Lessons Learned in Africa: Lesson #6 & #7

GUESS WHAT!!!!! I am planning another 6 month mission trip, this time as a volunteer Elementary teacher in Honduras! Click here for details or to help support this venture.

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To read the previous “Lessons Learned in Africa” posts, click on the following links: Lesson 1 & 2, Lesson 3, Lesson 4, Lesson 5. Read on for lessons 6 & 7….

Lesson #6: What you are blessed with, share with others!

Going to Africa definitely made me appreciate what we have in America! The world over, there are so many people who live on so little! In the DRC, 88% of the people live on less than $1.25 per day, and 95% live on less than $2 per day.


Just look at the homes that many live in, and picture the house you live in.


And yet, they taught us a valuable lesson. What they have been blessed with, they willingly share! Families who already struggle to get enough to eat often have extended family members come and live in their already-crowded home. And, though it makes it more difficult to make ends meet, they still willingly open their doors to their relatives who have no home, because they know what a blessing it is to have a roof over their heads.


WP_20170211_16_33_01_ProOne time when we hiking across some land that our host family owned near the Congo River (where they hope to build a hospital in the near future), we decided to drop by and visit one of the families living on the land, as they were friends of our host family. As it turns out, the family was not home, but some of their friends or relatives were there. Rather than turning us–complete strangers–away, they welcomed us warmly, and quickly hurried to bring fresh pineapples, mangos, and sugar cane to feed their unexpected guests. I was blown away by their hospitality and willingness to share what little they had with people they didn’t even know. (And that was some of the most delicious fruit I’ve ever eaten!!

When my mom and I left Congo to return to America, we were happy to be able to share some of the clothes we had brought with the Congolese friends we had made. It truly is “more blessed to give than to receive” (Acts 20:35).

Lesson #7: There are many commodities that you CAN live without!

“Let your conduct be without covetousness; be content with such things as you have. For He Himself has said, ‘I will never leave you nor forsake you.’” Hebrews 13:5

One of the most freeing discoveries I made in Africa was that there are many commodities–ones we so often mistakenly think we HAVE to have–that you can live without!

You can live without a stove! I’ve eaten some of the most delicious American food–including spaghetti–that’s been cooked on a charcoal burner!


Mom and I learned to make pancakes, oatmeal, and hashbrowns on our charcoal burner!


And one of the other student missionaries could make the most delicious biscuits in the Dutch oven!


You can live without a washer/dryer! I actually quite enjoyed washing our clothes by hand! It was refreshing to put our arms in the cool water.

And, we learned the trick of doing it by foot rather than by hand if we had a large load to do. It’s amazing how much dirt we would get out the clothes this way–the water would be nearly black!!!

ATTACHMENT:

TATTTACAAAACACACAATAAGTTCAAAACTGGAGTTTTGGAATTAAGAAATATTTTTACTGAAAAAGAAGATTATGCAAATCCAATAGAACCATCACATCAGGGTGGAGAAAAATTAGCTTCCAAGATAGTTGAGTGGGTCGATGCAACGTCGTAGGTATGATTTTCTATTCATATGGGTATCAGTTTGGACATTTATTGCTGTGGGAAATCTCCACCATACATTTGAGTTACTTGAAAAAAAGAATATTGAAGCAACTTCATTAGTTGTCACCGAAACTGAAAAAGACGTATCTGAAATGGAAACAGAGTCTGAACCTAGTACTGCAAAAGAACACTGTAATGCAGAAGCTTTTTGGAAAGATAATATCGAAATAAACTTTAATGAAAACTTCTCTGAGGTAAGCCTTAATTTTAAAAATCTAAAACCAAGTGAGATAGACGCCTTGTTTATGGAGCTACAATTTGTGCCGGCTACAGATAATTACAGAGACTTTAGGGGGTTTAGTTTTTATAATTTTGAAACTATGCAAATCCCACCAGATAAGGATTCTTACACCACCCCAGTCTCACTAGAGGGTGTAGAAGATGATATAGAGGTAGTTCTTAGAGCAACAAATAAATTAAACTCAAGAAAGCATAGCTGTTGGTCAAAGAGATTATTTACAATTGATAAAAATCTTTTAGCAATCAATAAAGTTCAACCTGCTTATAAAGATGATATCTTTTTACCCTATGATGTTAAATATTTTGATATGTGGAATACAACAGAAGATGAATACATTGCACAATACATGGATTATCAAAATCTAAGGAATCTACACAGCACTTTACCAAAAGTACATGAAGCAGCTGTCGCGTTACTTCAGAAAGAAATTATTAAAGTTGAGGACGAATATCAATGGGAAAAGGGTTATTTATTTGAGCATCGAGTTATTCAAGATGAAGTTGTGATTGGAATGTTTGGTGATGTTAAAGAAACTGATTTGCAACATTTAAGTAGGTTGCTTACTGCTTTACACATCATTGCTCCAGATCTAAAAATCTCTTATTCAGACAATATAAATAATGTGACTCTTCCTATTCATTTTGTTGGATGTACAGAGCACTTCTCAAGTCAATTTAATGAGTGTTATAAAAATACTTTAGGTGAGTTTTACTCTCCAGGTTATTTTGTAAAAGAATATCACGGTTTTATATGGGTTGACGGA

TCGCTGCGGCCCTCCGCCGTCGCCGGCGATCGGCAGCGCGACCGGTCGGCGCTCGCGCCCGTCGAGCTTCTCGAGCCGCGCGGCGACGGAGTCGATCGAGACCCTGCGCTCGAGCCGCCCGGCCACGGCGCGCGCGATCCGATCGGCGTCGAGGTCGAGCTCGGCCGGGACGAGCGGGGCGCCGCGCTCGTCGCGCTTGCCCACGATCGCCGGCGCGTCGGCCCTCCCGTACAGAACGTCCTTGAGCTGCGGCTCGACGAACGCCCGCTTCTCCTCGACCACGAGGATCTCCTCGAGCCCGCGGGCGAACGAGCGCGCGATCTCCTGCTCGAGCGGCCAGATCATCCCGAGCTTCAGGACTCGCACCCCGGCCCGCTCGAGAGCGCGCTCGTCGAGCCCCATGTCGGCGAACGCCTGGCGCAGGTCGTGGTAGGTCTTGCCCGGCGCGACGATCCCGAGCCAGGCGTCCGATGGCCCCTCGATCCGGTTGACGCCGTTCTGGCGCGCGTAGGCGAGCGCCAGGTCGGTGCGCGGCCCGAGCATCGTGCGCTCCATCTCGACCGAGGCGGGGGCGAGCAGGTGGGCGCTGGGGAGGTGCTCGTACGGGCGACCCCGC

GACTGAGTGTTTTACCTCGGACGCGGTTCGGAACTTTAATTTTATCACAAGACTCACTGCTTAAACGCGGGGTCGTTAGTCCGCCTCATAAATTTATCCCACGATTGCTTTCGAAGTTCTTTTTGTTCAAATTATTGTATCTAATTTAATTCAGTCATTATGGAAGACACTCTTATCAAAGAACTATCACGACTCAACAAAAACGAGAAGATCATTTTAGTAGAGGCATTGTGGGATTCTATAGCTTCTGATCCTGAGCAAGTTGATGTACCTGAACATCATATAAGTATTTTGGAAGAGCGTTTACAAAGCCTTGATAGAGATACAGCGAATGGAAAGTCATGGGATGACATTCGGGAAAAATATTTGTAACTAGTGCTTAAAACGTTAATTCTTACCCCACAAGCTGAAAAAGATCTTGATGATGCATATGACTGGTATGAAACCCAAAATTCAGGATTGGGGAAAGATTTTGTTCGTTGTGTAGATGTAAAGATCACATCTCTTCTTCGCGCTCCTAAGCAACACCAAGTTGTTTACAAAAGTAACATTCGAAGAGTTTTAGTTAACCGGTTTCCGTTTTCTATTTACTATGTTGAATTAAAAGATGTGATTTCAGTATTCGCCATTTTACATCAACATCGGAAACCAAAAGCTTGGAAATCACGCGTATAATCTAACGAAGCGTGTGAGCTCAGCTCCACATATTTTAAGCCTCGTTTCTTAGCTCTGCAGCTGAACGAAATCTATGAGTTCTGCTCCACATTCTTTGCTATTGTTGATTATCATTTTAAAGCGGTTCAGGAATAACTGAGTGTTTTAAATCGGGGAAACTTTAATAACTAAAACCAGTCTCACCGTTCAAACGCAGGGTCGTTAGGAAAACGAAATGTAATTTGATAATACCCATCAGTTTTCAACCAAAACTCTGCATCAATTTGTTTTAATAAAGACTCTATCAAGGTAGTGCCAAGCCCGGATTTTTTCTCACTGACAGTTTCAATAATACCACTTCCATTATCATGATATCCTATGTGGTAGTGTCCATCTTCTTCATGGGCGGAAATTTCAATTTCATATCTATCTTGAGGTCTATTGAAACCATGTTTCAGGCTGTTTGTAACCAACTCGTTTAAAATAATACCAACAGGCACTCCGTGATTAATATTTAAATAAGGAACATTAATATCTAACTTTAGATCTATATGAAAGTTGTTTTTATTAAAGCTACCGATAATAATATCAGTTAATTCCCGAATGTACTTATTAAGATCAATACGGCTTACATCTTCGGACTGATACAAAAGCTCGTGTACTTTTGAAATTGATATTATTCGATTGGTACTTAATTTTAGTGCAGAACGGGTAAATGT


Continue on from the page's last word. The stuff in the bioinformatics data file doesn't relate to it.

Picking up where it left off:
It gives a person such an accomplished feeling to see the colorful line of clean clothes hanging on the line (or over the bushes) and flapping in the breeze.


We got so used to doing our laundry by hand that, on our way home when we stayed in our fancy hotel room, we strung up our clothesline, did our laundry in the bathtub, and hung it up to dry!


You can live in a mud hut! Three of the student missionaries lived no where else. I and another girl lived up in one of the cement houses for most of the time. But, at the other girls’ insistence that “you haven’t fully experienced Africa unless you’ve lived in a mud hut!” I moved in. For two whole weeks! And discovered that it’s actually not all that bad. Yes, the walls and floor are made of dirt, and the termites eat the roof and drop the shavings down, leaving a layer of dust on everything every day, but really it was quite cozy and comfortable!


It also made me very, VERY appreciative to move back to the cement “palace” Mom and I lived in when she arrived.


You can live without hot running water! We learned to take cold showers–sometimes bucket showers even, when we weren’t at the cement house (which had a cold-water shower). For the most part, the cool water felt good on humid nights, but I remember many a night standing just outside the shower giving myself a pep talk before jumping in (I found that it’s easiest to get in when you put your hair in first, for some odd reason…). Again, we learned to really appreciate the fact that we actually had INDOOR, RUNNING water–who cares if it was cold!!–where my mom and I stayed! What a blessing to be able to do our dishes and our laundry in the sink each day, and to get a drink in the middle of the night without having to go outside!

No matter where you live, you will find that you have more than some people, and less than others…. more of something that you used to not have, and less of something else that you used to have…. By God’s grace, let’s be content, and share what we’re blessed with, with those around us!


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